Here are the verses that are left (for we have already dealt with some of the original list) which were given to my friend as evidence of the Person of the Holy Spirit: Mat 28:19, 2 Cor 13:14, 1 Cor 12:7-11, Rom 8:26-27, Gal 4:6, Phil 1:19 and Rom 8:9.
Here is the first of these: “Go ye therefore, and teach all nations, baptizing them in the name of the Father, and of the Son, and of the Holy Ghost.” (Mat 28:19) I am actually happy that this verse was given to me in that list, else I would have suggested it myself. This is perhaps the passage most advanced as the “proof text” of the Trinity, and would have been as fittingly dealt with at the very beginning of this article. It is good that we have set the foundations in place first, however, so that my reader will be able to readily grasp the simple explanation that follows here:
We are to baptize in the name of the Father, the Son and the Holy Spirit. The question is, are those personal names? Now, the Father has a personal name, and we have verses for that: “Sing to God, sing praises to His name; Extol Him who rides on the clouds by His name YAH, And rejoice before Him.” (Psa 68:4) “And Moses said unto God, ‘Behold, when I come unto the children of Israel, and shall say unto them, The God of your fathers hath sent me unto you; and they shall say to me, What is His name? what shall I say unto them?’ And God said unto Moses, ‘AYAH ashr aYAH,’ and He said, ‘Thus shalt thou say unto the children of Israel, aYAH hath sent me unto you.’” (Exo 3:13,14)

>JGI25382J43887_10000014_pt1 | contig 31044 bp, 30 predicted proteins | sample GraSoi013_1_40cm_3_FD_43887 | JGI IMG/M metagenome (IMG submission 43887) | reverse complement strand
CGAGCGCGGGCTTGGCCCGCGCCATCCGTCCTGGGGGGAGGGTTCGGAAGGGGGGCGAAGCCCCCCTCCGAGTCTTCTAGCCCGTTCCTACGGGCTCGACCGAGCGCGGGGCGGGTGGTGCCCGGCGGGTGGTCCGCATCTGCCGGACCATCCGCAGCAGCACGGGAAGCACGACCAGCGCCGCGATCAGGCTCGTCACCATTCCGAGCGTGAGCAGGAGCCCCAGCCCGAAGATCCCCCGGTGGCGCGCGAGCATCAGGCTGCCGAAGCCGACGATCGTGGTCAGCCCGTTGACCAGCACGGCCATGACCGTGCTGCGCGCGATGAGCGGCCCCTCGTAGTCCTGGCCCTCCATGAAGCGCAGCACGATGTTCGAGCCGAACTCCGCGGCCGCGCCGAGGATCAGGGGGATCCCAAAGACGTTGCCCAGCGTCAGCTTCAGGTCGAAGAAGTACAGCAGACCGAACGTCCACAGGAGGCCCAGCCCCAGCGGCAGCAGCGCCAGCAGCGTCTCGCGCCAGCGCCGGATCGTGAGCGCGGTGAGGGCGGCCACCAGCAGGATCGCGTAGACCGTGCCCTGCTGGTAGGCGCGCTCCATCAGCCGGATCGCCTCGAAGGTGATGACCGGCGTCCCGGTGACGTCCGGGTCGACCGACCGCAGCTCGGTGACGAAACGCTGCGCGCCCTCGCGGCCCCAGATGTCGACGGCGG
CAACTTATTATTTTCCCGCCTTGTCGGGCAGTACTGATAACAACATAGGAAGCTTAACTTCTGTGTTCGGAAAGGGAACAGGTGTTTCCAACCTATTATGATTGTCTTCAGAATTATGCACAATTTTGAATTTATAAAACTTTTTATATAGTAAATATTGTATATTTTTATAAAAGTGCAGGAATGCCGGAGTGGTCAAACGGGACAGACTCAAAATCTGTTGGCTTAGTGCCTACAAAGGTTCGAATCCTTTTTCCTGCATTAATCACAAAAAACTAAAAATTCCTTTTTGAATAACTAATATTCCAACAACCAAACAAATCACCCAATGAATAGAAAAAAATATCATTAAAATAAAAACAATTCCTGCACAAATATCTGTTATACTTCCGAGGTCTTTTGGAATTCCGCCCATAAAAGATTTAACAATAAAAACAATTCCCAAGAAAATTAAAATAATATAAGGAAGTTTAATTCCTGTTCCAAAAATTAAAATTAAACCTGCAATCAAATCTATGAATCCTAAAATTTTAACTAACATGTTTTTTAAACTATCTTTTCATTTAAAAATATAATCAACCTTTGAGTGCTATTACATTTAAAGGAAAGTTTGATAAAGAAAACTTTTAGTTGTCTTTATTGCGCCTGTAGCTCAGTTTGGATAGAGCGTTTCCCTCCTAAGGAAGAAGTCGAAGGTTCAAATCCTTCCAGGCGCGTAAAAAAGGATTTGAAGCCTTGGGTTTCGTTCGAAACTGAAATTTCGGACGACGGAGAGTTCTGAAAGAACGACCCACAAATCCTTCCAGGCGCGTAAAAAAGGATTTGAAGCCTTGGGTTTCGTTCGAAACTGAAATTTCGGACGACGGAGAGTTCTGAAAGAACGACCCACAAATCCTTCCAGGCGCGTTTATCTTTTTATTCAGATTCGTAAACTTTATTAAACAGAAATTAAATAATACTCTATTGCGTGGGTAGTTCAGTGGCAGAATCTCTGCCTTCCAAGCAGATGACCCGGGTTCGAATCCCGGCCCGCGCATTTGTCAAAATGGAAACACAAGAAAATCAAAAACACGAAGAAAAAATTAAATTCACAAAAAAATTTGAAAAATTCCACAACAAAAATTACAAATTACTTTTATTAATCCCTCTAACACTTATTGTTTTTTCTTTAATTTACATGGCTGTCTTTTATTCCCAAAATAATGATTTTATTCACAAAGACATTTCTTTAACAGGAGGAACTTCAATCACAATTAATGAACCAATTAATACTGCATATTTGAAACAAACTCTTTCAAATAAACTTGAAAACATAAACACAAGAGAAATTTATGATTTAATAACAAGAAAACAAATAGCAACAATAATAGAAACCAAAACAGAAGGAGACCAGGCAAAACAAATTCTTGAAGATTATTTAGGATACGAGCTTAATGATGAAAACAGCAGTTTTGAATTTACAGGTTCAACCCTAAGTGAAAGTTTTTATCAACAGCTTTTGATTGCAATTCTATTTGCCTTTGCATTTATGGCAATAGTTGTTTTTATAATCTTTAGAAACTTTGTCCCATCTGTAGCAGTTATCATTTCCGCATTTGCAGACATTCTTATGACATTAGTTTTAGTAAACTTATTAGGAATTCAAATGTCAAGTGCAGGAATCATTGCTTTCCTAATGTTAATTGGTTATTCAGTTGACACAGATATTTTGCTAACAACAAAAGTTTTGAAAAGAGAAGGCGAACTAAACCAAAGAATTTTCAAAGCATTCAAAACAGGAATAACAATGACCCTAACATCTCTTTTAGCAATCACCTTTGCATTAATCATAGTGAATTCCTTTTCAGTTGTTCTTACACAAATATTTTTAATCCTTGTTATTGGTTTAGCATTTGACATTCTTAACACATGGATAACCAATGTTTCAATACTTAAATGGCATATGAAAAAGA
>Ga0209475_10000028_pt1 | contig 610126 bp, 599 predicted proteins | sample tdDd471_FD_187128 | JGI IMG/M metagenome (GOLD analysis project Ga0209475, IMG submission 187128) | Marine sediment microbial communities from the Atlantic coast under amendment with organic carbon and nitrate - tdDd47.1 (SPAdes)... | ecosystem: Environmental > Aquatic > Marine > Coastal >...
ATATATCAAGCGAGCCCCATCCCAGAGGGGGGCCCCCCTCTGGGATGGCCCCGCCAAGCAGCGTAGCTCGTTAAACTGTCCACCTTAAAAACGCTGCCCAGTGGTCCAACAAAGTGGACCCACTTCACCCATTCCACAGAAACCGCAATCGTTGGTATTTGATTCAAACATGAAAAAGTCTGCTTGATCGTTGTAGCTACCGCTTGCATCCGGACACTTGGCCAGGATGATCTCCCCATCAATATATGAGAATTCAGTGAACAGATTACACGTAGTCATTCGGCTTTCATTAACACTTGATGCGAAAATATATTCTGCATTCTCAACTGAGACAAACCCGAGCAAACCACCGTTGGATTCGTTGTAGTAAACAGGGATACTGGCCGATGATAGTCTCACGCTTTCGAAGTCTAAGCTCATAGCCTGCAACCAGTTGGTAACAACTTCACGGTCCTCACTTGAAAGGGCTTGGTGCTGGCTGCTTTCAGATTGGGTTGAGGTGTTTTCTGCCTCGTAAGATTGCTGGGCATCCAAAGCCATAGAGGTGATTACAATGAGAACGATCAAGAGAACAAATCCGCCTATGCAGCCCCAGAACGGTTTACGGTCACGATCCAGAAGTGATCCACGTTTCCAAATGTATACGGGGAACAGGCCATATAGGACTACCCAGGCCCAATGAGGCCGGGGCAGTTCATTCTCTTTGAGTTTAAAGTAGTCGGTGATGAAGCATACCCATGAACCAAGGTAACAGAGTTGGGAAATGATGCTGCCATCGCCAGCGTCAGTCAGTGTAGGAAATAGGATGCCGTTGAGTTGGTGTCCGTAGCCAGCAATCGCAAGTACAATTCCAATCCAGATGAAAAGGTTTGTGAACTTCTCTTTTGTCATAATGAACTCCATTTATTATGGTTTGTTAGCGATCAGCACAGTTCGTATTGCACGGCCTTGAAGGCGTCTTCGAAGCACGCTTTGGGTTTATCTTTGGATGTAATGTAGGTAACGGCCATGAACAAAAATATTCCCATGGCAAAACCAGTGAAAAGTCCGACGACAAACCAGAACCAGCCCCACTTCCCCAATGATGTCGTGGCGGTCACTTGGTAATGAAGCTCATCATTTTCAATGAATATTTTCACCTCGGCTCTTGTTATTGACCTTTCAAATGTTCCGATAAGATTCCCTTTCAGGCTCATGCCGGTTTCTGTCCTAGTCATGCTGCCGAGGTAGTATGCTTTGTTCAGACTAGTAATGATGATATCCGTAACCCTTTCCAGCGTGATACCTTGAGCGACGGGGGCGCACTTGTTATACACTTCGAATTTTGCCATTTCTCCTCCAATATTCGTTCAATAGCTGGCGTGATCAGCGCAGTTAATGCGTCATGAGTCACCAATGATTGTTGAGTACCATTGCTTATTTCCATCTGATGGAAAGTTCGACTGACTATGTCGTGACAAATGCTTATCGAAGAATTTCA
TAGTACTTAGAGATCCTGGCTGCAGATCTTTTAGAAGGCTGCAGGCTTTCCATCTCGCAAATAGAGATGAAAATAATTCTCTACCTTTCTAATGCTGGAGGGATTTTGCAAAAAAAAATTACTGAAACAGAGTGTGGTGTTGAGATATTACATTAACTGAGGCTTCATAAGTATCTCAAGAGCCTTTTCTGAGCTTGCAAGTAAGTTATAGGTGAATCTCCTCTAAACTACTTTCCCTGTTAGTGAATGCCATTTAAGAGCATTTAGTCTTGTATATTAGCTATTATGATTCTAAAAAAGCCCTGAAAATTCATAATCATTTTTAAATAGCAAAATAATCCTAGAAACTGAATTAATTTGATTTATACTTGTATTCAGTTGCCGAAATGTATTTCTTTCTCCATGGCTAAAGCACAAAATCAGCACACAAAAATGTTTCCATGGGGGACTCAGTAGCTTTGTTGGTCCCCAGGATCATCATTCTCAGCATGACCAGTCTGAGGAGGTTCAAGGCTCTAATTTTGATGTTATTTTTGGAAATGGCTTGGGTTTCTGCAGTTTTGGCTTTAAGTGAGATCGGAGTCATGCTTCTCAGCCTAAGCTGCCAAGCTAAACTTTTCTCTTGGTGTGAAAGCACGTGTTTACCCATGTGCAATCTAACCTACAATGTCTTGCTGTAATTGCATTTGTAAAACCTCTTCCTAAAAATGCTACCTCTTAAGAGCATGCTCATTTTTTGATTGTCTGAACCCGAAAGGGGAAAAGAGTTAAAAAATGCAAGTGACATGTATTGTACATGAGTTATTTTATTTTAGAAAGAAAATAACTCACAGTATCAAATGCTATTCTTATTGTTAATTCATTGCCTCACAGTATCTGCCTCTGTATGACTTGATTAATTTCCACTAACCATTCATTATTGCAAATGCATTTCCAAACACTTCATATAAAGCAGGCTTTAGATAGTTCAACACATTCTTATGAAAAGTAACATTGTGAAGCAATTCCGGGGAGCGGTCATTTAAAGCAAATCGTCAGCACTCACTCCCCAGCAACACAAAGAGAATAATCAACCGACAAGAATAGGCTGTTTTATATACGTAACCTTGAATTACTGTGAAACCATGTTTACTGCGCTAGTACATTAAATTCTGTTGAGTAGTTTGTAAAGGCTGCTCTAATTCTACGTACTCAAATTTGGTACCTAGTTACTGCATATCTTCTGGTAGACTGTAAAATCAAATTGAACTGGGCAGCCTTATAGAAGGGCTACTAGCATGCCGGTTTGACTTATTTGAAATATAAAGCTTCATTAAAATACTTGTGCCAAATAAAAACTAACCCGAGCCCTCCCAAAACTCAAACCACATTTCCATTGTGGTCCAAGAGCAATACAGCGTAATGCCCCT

Likewise, the Son has a personal name, more than one, in fact: “Therefore the Lord himself shall give you a sign; Behold, a virgin shall conceive, and bear a Son, and shall call His name Immanuel.” (Isa 7:14) “And she shall bring forth a Son, and thou shalt call His name Yahshua: for He shall save His people from their sins.” (Mat 1:21) In regards to both of these, we have the command, “O give thanks unto Yahweh; call upon His name: make known His deeds among the people.” (Psa 105:1) Can we obey this commandment? Oh, yes. And why? Because we KNOW the Name of the Father (Yah) and Son (Yahshua). Of the Godhead, we know ONLY the names of the Father and Son: “Who hath ascended up into heaven, or descended? Who hath gathered the wind in His fists? Who hath bound the waters in a garment? Who hath established all the ends of the earth? What is His name, and what is His Son’s name, if thou canst tell?” (Pro 30:4)